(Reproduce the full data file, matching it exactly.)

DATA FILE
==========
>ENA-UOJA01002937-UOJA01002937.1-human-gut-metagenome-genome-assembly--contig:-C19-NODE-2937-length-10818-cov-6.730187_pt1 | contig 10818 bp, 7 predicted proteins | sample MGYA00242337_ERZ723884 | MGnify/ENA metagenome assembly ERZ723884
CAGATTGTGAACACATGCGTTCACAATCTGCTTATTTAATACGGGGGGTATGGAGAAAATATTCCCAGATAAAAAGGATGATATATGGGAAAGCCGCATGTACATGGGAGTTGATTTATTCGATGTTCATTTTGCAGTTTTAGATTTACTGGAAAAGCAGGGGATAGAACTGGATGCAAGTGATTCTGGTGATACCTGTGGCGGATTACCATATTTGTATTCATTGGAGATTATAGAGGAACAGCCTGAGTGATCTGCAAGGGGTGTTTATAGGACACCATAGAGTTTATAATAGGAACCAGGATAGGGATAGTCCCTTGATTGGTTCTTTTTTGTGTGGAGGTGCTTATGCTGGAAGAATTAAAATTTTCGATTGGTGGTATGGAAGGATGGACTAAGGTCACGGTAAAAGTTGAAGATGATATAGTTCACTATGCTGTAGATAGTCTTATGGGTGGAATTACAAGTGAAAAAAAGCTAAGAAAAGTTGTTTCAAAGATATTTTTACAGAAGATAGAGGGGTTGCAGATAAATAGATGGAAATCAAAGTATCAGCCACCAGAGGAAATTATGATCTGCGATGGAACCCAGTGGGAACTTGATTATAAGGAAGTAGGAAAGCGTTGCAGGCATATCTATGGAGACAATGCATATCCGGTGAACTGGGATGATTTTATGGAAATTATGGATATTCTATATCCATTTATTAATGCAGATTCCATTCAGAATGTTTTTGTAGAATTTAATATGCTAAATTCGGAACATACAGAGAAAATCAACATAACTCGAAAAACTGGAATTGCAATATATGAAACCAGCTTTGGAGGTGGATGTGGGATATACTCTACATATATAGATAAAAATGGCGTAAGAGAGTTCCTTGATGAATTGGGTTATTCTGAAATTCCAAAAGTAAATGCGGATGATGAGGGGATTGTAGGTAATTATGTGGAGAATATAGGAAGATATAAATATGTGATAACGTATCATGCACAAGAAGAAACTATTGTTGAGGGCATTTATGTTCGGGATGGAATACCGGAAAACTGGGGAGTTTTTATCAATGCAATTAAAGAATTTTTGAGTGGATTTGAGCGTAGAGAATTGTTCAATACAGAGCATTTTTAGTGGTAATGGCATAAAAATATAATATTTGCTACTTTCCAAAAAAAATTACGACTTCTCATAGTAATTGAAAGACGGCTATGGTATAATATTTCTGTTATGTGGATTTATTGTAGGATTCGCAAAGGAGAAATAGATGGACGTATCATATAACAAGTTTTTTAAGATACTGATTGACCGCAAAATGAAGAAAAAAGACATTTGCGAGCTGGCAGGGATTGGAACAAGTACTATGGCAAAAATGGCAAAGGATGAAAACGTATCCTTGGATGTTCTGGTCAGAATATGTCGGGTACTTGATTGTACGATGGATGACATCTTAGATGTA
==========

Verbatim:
>ENA-UOJA01002937-UOJA01002937.1-human-gut-metagenome-genome-assembly--contig:-C19-NODE-2937-length-10818-cov-6.730187_pt1 | contig 10818 bp, 7 predicted proteins | sample MGYA00242337_ERZ723884 | MGnify/ENA metagenome assembly ERZ723884
CAGATTGTGAACACATGCGTTCACAATCTGCTTATTTAATACGGGGGGTATGGAGAAAATATTCCCAGATAAAAAGGATGATATATGGGAAAGCCGCATGTACATGGGAGTTGATTTATTCGATGTTCATTTTGCAGTTTTAGATTTACTGGAAAAGCAGGGGATAGAACTGGATGCAAGTGATTCTGGTGATACCTGTGGCGGATTACCATATTTGTATTCATTGGAGATTATAGAGGAACAGCCTGAGTGATCTGCAAGGGGTGTTTATAGGACACCATAGAGTTTATAATAGGAACCAGGATAGGGATAGTCCCTTGATTGGTTCTTTTTTGTGTGGAGGTGCTTATGCTGGAAGAATTAAAATTTTCGATTGGTGGTATGGAAGGATGGACTAAGGTCACGGTAAAAGTTGAAGATGATATAGTTCACTATGCTGTAGATAGTCTTATGGGTGGAATTACAAGTGAAAAAAAGCTAAGAAAAGTTGTTTCAAAGATATTTTTACAGAAGATAGAGGGGTTGCAGATAAATAGATGGAAATCAAAGTATCAGCCACCAGAGGAAATTATGATCTGCGATGGAACCCAGTGGGAACTTGATTATAAGGAAGTAGGAAAGCGTTGCAGGCATATCTATGGAGACAATGCATATCCGGTGAACTGGGATGATTTTATGGAAATTATGGATATTCTATATCCATTTATTAATGCAGATTCCATTCAGAATGTTTTTGTAGAATTTAATATGCTAAATTCGGAACATACAGAGAAAATCAACATAACTCGAAAAACTGGAATTGCAATATATGAAACCAGCTTTGGAGGTGGATGTGGGATATACTCTACATATATAGATAAAAATGGCGTAAGAGAGTTCCTTGATGAATTGGGTTATTCTGAAATTCCAAAAGTAAATGCGGATGATGAGGGGATTGTAGGTAATTATGTGGAGAATATAGGAAGATATAAATATGTGATAACGTATCATGCACAAGAAGAAACTATTGTTGAGGGCATTTATGTTCGGGATGGAATACCGGAAAACTGGGGAGTTTTTATCAATGCAATTAAAGAATTTTTGAGTGGATTTGAGCGTAGAGAATTGTTCAATACAGAGCATTTTTAGTGGTAATGGCATAAAAATATAATATTTGCTACTTTCCAAAAAAAATTACGACTTCTCATAGTAATTGAAAGACGGCTATGGTATAATATTTCTGTTATGTGGATTTATTGTAGGATTCGCAAAGGAGAAATAGATGGACGTATCATATAACAAGTTTTTTAAGATACTGATTGACCGCAAAATGAAGAAAAAAGACATTTGCGAGCTGGCAGGGATTGGAACAAGTACTATGGCAAAAATGGCAAAGGATGAAAACGTATCCTTGGATGTTCTGGTCAGAATATGTCGGGTACTTGATTGTACGATGGATGACATCTTAGATGTA